As I mentioned before, I will not include current pictures of the destinations in Syria because of the ongoing civil war.

Tartus, Syria

Tartus gate in 1862.
Aerial image of Tartus in 1923.
Tartus harbor in 2006. By Taras Kalapun: – Flickr:, CC BY 2.0,
Satellite image of Tartus from 2018.

Located on the Mediterranean coast of Syria, Tartus is the second-largest port city in Syria. The city’s history goes back to 2000 BC. Similarly to Tyre, Tartus was a major port at the end of the Silk Road for merchants to trade across the Mediterranean.

Homs, Syria

Homs in circa 1798. Credit: Homs, Syria: the citadel and part of the old city, with the artist Louis-François Cassas surrounded by Syrians. Engraving by S.C. Miger after L.F. Cassas. Credit: Wellcome CollectionAttribution 4.0 International (CC BY 4.0)
Homs in the early 20th century.
Al-Baath University in Homs in 2010.

Dating back to 2300 BC, Homs is a strategic city located close to a river and the coast. Because of its location, Homs was the third destination in Syria on the Silk Road, and the path to get to Tartus, Syria, where merchants could trade across the Mediterranean.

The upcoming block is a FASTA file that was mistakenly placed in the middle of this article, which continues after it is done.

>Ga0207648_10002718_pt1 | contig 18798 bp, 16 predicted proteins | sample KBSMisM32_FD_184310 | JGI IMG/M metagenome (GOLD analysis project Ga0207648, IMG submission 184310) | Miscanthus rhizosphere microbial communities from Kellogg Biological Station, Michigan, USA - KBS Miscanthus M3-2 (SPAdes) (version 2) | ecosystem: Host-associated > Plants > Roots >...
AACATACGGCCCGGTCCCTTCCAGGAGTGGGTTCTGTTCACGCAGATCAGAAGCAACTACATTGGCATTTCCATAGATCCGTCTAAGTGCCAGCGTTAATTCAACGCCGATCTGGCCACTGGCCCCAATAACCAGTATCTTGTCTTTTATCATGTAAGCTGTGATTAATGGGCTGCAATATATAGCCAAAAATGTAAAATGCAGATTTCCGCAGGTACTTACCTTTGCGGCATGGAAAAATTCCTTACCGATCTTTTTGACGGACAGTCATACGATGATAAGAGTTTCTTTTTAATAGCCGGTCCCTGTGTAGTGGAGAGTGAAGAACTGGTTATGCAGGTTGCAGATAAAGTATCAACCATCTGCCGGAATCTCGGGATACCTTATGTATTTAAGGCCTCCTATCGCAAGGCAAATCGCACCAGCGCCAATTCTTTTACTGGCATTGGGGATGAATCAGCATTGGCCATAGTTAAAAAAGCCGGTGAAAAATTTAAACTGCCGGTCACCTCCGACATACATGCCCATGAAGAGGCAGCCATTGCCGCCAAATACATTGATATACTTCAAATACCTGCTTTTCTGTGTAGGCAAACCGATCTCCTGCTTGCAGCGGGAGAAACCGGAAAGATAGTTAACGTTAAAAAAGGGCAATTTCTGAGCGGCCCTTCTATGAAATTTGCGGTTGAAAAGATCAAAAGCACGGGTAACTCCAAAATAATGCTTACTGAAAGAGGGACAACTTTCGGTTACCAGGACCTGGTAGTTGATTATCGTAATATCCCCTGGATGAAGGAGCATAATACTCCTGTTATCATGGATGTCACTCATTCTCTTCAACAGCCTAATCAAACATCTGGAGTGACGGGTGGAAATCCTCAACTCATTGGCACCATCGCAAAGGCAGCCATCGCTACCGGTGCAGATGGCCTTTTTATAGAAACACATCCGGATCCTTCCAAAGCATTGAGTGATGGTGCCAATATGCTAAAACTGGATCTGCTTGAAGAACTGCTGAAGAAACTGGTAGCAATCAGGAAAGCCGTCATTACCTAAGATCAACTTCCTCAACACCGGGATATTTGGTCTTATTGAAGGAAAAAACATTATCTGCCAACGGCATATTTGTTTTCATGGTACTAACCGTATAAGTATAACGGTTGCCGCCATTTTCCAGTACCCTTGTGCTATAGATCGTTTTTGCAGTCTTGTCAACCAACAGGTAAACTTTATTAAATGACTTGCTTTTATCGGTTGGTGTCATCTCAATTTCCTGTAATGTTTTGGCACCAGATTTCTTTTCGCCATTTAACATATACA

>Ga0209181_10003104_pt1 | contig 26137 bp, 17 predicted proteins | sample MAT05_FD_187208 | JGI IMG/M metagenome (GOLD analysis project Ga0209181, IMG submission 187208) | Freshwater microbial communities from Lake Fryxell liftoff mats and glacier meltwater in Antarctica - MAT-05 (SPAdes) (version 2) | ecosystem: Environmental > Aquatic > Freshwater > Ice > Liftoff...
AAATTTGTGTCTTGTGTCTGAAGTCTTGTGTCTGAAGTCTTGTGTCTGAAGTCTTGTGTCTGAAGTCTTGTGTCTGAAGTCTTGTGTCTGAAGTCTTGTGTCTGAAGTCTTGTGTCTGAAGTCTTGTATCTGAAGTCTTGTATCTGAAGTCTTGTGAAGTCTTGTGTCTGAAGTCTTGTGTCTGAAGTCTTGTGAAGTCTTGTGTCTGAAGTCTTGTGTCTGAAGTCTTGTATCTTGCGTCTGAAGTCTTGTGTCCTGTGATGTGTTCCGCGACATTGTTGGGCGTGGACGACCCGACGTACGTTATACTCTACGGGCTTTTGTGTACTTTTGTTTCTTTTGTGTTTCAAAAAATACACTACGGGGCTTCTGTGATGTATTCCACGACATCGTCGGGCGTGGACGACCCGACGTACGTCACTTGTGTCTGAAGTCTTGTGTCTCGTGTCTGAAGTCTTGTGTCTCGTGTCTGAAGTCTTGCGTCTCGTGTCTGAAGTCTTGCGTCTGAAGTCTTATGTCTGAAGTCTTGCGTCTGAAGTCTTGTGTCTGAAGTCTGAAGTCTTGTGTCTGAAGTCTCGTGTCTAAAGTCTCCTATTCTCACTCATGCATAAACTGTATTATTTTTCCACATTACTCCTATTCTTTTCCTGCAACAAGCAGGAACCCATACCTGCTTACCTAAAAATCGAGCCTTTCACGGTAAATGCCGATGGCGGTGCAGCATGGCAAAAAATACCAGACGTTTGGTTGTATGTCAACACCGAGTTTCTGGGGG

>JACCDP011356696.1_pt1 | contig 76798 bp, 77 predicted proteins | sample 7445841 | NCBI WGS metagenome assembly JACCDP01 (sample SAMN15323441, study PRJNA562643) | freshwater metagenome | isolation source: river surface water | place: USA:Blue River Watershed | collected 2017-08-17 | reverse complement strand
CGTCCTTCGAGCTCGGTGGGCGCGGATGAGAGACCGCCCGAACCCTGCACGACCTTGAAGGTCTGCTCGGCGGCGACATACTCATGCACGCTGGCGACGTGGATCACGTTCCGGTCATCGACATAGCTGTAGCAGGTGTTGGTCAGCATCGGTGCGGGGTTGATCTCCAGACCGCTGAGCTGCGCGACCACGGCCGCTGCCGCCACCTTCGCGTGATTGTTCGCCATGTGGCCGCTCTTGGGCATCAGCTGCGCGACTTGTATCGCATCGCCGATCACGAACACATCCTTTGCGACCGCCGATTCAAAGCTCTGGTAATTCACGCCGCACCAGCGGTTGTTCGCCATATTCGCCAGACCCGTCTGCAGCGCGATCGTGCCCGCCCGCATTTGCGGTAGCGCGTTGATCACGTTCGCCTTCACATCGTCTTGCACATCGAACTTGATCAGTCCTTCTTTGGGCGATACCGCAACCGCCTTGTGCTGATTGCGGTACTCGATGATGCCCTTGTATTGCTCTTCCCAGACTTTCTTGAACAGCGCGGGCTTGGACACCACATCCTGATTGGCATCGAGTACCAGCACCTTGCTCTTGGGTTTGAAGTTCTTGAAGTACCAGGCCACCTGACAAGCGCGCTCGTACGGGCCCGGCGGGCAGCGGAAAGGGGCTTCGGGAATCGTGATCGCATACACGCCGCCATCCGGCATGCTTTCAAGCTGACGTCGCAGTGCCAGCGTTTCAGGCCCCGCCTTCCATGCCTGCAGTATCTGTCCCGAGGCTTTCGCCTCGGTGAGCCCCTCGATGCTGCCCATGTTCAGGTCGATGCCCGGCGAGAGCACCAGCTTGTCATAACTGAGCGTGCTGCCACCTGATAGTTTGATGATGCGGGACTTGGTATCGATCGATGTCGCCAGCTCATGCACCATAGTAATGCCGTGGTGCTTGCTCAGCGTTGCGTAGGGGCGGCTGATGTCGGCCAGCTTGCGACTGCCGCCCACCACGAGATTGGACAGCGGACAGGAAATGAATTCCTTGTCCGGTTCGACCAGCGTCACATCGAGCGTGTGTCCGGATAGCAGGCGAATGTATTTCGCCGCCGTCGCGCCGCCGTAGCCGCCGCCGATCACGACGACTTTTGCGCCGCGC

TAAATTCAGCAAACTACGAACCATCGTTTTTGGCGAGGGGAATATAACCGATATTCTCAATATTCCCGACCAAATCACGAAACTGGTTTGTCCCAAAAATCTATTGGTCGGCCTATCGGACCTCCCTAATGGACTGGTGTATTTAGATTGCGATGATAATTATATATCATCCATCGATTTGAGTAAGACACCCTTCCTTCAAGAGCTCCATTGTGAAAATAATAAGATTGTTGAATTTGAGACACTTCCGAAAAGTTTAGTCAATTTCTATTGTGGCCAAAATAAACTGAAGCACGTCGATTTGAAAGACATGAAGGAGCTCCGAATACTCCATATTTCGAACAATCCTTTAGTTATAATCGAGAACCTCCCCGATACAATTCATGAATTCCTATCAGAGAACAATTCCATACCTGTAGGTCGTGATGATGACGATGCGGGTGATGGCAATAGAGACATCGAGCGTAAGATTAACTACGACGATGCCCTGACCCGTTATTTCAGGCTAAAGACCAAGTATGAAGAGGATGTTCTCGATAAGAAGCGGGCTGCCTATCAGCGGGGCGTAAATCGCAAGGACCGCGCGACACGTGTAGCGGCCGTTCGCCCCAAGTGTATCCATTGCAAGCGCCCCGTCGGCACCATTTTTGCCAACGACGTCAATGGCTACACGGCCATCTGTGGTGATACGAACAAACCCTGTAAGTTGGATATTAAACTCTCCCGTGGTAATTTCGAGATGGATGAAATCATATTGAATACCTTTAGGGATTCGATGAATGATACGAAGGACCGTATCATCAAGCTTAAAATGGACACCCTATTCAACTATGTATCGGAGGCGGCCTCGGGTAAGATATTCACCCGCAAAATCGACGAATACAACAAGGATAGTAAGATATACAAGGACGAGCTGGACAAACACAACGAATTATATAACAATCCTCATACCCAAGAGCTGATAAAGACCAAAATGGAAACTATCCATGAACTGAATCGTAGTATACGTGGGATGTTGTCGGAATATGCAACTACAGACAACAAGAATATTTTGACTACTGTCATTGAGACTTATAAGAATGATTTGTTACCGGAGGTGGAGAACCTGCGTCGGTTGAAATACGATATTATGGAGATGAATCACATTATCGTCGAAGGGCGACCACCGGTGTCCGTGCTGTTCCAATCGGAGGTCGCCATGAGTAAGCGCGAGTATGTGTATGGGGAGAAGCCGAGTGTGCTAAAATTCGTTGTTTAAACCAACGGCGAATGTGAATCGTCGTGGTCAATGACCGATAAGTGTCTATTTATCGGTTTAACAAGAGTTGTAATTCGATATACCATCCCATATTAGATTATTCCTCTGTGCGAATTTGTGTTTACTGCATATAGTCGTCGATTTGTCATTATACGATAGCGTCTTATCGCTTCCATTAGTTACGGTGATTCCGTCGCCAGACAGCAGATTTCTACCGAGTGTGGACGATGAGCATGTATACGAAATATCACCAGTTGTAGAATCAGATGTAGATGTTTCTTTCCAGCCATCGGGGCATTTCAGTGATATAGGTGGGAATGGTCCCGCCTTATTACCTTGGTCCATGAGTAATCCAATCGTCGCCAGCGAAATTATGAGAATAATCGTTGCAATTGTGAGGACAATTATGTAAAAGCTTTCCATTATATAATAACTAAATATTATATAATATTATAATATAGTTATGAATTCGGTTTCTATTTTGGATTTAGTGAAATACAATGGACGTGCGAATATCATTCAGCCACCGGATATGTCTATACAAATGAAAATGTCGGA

Damascus, Syria

Painting from 1511 showing Venetian ambassadors arriving in Damascus.
Damascus in the 19th century.
The souq in Damascus about 100 years ago.
This photo is the Al-Hamidiyeh souq in 2008. Photo by James Gordon from Los Angeles, California, USA – Al-Hamidiyeh souq, Damascus, Syria, CC BY 2.0,

Now the capital of Syria, Damascus has a long history and is one of the oldest continuously inhabited cities in the world. The city was famous for trading its dried fruits, almonds, grains, cloth, and steel. It was a stop for merchants and traders to rest before continuing to the Byzantine Empire or going south to the Mediterranean.

Palmyra, Syria

Engraving of Palmyra from 1753. Photo courtesy of
Palmyra in the early 1900s. Full video here.
The ruins of the city in 2009. Photo courtesy of Daniel Burton, find more photos here.

Palmyra was such a big city for the Silk Road because it is surrounded by a desert. It allowed merchants to take the route through the desert instead of around it. For that reason, the city was heavily traveled and has quite a few archaeological sites showing the significance of the caravan city.

Dura Europos, Syria

Dura Europos in 1907.
The entrance gate to Dura Europos in 2005.